PHOENIX — A former border agent believes an investigation into money transfers between the Middle East and Mexico could be key to dismantling terror cells south of Arizona’s border.
“That is just the tip of the iceberg as far as this situation is concerned because, for years, the United States intelligence and law enforcement communities have been aware of (terror) cells operating in cities in Central and South America,” retired Immigration and Naturalization Service special agent Neville Cramer said.
Cramer also said the investigation could lead to some sort of human trafficking organization.
Arizona Attorney General Mark Brnovich’s office began investigating contact between people in Mexico and the Middle East after six Middle Eastern men were arrested crossing the border in November. Agents ran background checks on all the men and no “derogatory information” was found.
However, investigators found suspicious wire transfers sent from people with Middle Eastern names and from countries in the Middle East and Africa to two cities in Mexico: Tapachula and Nogales.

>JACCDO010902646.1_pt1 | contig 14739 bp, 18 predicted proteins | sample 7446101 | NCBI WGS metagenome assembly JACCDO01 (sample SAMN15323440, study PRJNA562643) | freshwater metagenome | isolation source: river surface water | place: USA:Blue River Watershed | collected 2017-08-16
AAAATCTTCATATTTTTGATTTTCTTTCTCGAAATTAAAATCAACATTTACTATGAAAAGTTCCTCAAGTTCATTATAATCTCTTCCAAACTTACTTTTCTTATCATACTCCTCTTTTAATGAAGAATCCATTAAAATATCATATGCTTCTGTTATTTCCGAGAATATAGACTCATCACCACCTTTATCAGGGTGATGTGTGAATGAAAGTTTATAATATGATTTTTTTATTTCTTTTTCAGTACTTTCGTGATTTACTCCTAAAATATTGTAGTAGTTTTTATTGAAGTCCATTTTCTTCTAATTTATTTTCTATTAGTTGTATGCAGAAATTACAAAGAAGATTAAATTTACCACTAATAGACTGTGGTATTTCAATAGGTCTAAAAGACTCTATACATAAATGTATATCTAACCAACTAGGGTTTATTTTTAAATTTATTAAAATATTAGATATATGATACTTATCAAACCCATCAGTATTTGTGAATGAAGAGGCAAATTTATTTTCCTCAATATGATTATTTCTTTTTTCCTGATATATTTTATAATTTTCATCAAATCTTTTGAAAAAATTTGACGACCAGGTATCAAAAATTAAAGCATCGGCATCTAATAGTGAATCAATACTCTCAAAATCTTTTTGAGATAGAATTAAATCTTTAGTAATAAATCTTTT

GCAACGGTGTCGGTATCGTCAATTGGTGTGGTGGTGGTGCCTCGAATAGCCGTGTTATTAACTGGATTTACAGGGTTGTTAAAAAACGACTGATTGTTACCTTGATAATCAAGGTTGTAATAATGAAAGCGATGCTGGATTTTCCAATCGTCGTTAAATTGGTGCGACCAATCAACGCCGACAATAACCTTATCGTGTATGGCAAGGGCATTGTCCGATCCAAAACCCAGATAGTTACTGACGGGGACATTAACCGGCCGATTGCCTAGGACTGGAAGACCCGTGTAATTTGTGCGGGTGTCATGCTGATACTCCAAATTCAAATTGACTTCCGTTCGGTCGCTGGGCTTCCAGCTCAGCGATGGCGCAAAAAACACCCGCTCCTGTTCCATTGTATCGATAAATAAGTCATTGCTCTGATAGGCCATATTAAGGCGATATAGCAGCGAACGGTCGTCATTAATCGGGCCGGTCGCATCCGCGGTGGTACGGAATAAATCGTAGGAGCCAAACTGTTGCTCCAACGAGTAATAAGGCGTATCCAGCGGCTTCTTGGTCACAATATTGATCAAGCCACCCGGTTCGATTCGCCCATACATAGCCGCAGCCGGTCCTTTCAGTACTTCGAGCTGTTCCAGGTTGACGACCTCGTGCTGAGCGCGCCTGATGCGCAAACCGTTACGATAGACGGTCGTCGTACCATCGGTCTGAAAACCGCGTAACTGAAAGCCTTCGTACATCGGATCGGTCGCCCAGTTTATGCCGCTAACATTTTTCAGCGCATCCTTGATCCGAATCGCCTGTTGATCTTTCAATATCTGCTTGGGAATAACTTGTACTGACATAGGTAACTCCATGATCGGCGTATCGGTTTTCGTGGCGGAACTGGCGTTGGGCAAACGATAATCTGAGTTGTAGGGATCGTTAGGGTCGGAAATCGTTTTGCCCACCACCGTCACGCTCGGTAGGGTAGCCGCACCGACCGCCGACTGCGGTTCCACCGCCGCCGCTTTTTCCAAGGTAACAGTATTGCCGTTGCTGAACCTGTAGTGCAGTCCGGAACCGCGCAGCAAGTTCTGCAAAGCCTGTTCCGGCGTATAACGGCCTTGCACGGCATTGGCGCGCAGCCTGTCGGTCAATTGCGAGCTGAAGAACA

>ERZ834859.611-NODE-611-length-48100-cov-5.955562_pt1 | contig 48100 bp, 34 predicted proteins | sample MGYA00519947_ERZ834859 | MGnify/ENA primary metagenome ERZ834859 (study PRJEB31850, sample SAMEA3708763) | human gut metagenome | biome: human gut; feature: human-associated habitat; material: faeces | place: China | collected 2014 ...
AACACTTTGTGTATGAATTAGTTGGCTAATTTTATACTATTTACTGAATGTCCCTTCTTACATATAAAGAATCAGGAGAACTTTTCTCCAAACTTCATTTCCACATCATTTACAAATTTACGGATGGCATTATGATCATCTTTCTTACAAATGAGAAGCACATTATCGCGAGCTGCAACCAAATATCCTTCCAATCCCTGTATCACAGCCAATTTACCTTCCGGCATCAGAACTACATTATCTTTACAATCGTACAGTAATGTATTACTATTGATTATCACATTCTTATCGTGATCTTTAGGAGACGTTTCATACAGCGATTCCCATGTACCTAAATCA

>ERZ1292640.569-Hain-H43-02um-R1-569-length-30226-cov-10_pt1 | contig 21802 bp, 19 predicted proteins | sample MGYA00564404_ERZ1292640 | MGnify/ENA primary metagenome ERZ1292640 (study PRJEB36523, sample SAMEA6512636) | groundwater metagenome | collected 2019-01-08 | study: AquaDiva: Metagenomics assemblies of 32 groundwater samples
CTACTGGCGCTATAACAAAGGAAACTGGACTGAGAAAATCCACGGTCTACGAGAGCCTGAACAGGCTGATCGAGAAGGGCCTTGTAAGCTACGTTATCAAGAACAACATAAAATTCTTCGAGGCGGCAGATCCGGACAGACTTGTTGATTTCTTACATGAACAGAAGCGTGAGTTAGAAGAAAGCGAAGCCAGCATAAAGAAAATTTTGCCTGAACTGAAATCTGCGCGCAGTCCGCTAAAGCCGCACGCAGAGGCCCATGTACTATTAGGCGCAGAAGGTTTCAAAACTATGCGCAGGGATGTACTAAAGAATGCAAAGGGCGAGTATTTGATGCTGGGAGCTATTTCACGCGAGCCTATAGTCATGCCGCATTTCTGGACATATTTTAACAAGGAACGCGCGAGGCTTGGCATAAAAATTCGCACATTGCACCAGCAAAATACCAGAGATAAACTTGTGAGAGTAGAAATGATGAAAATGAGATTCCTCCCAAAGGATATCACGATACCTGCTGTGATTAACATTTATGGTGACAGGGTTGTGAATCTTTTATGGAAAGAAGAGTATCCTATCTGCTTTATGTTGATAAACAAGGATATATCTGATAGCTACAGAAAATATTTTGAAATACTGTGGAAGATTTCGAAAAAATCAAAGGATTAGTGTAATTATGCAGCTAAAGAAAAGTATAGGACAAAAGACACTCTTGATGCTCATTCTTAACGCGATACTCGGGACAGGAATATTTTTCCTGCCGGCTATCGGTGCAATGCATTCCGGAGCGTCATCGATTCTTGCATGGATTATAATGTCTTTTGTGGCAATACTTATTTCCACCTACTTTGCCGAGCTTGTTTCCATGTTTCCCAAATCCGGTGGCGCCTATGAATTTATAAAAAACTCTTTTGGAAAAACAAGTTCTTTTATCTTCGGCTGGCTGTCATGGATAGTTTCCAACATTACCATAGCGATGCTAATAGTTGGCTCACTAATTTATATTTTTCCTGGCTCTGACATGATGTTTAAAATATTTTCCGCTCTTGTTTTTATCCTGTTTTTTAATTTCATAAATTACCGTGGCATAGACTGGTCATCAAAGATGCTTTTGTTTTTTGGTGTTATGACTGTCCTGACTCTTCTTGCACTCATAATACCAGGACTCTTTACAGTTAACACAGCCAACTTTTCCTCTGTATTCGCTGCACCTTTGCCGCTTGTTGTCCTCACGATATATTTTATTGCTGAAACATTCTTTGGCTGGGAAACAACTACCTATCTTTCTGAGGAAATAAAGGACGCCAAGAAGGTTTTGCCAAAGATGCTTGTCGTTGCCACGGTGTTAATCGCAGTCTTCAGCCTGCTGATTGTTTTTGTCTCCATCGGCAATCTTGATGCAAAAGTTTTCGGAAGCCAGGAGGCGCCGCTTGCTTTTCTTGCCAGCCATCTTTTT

Cramer said investigators will likely find the source of the transfers.
“It will help us a great deal in finding out where they are because you cannot move people and equipment around the world without money,” he said, adding that he believes the money could be tied to terrorist organizations.
Brnovich’s office said Tapachula received the most money from a sender with a Middle Eastern connection. The city in southern Mexico is a hub of human smuggling for migrants.
Nogales, located on the border of Arizona and Mexico, received the second-most amount of money.
Brnovich said the investigation is still underway.
Gov. Doug Ducey said he is unaware of the investigation but works closely with Brnovich’s office when necessary.
- US agent on trial in Tucson in cross-border killing of Mexican teen
- Rep. Martha McSally continues to push for US-Mexico border wall
- Arizona Rep. Biggs calls for VA Secretary Shulkin’s resignation
- Arizona reaches $1M settlement in illegal telemarketing case
- Arizona border officer falsely claimed to be US citizen